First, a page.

While Turkey’s vital role as a hydrocarbons transit corridor will one day be a reality, which pipeline projects get off the ground remains to be seen. Of all the contenders competing to take gas from Azerbaijan’s Shah Deniz II reservoir via Turkey, only the Trans Adriatic Pipeline (TAP) and Nabucco West remain. The Shah Deniz Consortium plans to make a final selection between the two by June 2013, and this decision will determine the final route of Caspian gas to Europe.
The Nabucco project has run into delays, cost overruns and a lack of willing suppliers. All that remains of the originally proposed 3300-km route from Azerbaijan to Austria is Nabucco West, the European leg, that now plans to connect to the proposed cross-Turkey Trans-Anatolian Pipeline, or TANAP.
The separate TAP project has proposed an alternative route that would carry gas from TANAP about 860 km from Turkey to Greece, Albania and southern Italy.
Intended as a transit link for Caspian gas across Turkey, TANAP will bring 16bn cu metres per year from Azerbaijan’s Shah Deniz II development, in which Turkey has a 9% stake, with 6bn cu metres for Turkey and the rest for Europe. The route would be an 80:20 joint venture between SOCAR, the Azeri state energy company, and Turkey’s pipeline operator, BOTAŞ.
Significant progress was made by both the Nabucco West project and the TAP project in 2012 and early 2013. The proponents of each route reached similar funding agreements with the Shah Deniz Consortium, whereby the consortium agrees to help fund project development until the winning route is selected. In return, the consortium receives the option to acquire a 50% investor equity stake in the selected pipeline. Furthermore, in early 2013, both projects announced the start of the prequalification process for steel pipe producers, which will precede the launch of a tender.
Further significant progress was made when Nabucco and TAP signed memoranda of understanding (MoUs) with TANAP, agreeing to cooperate on the development of the Southern Gas Corridor. The MoUs stipulate for the exchange of technical and strategic information, and highlight the need to further diversify natural gas transportation routes.
The winning project (either TAP or Nabucco West) and TANAP will require significant efforts from all sides if they are to succeed. Frank Siebert, the CFO of Nabucco, said, “In the coming months, all parts of the value chain connecting Shah Deniz gas to European consumers will work together to align project schedules in order to achieve the maximum commercial benefits for all stakeholders.” Kjetil Tungland, TAP’s managing director, added, “It is one of the most complex gas value chains ever developed in the world, consisting of multiple separate energy projects with a total investment of approximately $45bn.”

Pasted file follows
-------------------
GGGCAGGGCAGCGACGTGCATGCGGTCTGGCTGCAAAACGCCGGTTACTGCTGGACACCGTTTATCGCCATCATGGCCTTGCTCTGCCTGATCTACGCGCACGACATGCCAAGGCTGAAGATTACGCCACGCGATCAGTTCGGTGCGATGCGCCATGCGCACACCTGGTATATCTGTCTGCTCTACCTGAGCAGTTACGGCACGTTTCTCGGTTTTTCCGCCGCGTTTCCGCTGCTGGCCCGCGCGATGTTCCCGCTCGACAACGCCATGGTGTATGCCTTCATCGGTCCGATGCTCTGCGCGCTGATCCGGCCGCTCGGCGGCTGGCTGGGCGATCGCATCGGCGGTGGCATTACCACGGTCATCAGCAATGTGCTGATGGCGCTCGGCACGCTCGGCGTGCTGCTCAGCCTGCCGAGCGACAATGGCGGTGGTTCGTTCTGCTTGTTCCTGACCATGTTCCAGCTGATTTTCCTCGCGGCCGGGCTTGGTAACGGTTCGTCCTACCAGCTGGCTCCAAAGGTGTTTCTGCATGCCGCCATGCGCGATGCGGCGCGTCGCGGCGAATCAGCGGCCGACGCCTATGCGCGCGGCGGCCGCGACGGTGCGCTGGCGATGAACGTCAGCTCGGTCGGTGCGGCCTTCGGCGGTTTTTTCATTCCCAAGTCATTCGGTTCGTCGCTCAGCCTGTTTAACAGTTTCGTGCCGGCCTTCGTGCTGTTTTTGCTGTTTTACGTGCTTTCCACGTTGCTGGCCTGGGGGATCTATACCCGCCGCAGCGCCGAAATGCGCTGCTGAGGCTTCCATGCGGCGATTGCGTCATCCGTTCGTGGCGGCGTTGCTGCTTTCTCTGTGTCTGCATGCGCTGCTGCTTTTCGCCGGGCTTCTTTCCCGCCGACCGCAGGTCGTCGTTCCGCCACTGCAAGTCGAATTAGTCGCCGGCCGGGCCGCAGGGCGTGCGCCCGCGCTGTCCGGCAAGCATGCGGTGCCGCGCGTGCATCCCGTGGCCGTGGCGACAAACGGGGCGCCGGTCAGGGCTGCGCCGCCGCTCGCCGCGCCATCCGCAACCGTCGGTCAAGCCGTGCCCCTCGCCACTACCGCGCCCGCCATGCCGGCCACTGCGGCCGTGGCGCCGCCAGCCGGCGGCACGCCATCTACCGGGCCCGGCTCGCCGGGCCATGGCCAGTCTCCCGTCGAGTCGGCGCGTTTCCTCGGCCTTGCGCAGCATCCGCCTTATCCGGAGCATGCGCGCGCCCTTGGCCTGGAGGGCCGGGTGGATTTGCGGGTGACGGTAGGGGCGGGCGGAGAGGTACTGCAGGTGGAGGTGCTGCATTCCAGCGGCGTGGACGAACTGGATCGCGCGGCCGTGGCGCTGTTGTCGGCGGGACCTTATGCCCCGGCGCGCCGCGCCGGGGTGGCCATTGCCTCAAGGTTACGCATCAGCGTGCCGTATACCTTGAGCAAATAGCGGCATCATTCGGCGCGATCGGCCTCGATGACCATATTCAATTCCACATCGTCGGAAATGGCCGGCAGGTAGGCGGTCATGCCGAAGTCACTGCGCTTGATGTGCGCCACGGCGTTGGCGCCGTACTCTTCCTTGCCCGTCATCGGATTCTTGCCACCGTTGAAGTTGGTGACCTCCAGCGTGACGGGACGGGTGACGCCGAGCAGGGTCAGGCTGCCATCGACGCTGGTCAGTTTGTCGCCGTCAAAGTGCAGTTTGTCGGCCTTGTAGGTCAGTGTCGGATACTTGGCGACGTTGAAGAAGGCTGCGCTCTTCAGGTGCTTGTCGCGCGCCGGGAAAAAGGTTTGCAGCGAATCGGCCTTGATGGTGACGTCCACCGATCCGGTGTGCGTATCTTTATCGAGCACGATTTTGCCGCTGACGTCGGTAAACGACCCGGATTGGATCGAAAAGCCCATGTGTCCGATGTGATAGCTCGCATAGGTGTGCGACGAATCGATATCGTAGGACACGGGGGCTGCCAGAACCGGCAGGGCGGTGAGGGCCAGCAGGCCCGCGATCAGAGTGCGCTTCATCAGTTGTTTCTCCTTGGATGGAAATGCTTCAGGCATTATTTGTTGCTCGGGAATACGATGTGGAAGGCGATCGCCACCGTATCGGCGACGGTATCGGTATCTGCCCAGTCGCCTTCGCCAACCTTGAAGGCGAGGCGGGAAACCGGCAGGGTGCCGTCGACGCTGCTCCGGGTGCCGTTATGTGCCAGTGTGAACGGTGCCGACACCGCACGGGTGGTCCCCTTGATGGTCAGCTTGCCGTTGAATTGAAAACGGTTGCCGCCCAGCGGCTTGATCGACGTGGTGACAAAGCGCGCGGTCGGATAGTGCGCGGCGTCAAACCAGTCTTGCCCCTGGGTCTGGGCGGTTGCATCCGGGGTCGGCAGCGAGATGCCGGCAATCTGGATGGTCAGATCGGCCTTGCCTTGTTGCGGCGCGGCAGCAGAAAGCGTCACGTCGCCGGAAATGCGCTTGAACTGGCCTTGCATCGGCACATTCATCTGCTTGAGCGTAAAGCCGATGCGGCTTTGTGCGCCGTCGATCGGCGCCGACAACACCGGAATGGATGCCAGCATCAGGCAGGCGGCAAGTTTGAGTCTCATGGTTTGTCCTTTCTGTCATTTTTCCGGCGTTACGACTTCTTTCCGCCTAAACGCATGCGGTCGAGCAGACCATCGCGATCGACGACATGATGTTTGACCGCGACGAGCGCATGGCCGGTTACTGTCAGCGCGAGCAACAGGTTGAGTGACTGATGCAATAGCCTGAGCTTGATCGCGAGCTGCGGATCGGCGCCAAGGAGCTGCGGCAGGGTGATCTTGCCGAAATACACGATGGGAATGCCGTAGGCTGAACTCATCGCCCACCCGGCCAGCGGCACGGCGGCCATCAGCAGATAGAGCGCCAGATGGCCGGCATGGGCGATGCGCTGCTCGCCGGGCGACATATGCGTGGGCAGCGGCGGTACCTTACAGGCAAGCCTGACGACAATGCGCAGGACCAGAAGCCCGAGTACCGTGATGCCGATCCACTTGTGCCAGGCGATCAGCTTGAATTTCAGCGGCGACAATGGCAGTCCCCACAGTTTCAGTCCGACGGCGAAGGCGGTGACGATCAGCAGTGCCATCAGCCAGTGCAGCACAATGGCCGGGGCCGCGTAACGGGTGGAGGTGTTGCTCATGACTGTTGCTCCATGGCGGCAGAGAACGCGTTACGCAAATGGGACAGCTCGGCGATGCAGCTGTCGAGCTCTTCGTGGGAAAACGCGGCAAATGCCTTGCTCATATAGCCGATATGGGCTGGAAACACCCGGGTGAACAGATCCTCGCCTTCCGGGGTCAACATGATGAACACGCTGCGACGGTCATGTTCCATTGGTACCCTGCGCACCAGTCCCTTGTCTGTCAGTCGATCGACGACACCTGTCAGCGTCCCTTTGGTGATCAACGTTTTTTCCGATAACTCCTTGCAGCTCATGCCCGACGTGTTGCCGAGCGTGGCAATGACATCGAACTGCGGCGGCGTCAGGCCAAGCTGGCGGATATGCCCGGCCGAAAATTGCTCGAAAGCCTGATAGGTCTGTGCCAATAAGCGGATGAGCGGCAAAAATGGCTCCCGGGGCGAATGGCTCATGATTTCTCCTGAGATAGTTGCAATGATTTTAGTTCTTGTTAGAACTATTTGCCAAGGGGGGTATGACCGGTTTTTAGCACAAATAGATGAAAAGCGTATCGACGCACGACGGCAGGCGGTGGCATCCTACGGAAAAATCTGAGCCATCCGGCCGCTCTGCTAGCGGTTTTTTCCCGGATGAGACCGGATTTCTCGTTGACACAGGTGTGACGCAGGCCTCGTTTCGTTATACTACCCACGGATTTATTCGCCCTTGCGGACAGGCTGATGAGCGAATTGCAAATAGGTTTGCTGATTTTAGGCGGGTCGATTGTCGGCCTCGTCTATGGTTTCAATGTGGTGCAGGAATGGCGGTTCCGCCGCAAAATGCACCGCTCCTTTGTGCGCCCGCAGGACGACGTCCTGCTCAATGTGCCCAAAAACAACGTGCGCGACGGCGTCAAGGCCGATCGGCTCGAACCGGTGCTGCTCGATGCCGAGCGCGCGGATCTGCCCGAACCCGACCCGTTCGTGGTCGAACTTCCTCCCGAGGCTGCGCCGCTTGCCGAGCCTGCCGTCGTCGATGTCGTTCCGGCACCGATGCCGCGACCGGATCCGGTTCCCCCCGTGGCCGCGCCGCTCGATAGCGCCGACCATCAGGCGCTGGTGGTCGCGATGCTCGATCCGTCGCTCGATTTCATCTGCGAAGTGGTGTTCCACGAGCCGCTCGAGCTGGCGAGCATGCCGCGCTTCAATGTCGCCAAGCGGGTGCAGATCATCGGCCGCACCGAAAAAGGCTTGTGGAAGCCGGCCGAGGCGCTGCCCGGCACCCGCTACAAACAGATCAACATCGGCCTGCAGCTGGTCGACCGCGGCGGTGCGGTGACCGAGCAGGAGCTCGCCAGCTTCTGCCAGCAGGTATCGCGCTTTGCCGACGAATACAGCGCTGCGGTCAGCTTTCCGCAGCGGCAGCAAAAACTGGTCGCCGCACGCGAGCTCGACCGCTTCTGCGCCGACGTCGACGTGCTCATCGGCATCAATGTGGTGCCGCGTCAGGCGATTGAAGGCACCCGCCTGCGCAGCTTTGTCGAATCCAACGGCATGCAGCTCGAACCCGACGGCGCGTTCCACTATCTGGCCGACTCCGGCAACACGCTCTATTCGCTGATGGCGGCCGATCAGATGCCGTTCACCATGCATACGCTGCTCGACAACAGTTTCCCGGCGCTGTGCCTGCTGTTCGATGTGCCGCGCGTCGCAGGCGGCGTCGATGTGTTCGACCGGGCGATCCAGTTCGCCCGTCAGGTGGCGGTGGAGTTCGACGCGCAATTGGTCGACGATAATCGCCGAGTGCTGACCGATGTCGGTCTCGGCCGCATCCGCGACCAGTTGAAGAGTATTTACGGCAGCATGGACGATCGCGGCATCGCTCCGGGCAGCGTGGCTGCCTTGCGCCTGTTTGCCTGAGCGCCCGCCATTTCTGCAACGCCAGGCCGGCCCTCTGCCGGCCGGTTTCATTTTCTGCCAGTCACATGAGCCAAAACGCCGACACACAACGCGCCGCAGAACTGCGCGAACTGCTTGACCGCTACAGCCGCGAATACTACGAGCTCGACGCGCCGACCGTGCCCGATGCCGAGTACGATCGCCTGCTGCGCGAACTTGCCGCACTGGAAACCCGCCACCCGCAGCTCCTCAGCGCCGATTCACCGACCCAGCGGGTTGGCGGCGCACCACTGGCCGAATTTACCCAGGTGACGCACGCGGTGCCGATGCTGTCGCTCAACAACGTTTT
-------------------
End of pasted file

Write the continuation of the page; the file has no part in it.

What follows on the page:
Another pipeline project in the region, the Gazprom-led South Stream pipeline, does not look likely to happen. The $32bn project plans to transport Russian fuel under the Black Sea to Bulgaria before it separates into two spurs: one to Serbia, Hungary, Slovenia, Austria and Italy and the other to Croatia, Macedonia, Greece and Turkey. A ribbon was cut in December 2012 on Russia’s Black Sea coast to herald commencement of the project, but no pipe-laying barge has been hired, no route supplied to the end customer, Europe, and no final investment decision has been made.
There are also plans for new oil links. Presently, two major oil pipelines transit Turkey, both terminating in the Mediterranean port of Ceyhan. BP’s 1760-km Baku-Tbilisi-Ceyhan line carries up to 1.2m barrels per day (bpd) of Azeri crude. From Iraq’s northern fields, the 986-km Kirkuk-Ceyhan pumps about 300,000 bpd, well below its capacity of 1.6m bpd, due to aging infrastructure and attacks by insurgents on the border.
Turkey wants Russia to supply oil to the planned $3bn TANAP from the Black Sea port of Samsun to Ceyhan. The venture between Turkey’s Çalık Holding and Italy’s Eni aims to carry 1.5m bpd, but the Turkish government has said it will cancel all project’s with Eni over the Italian firm’s investments in Cyprus, creating uncertainty.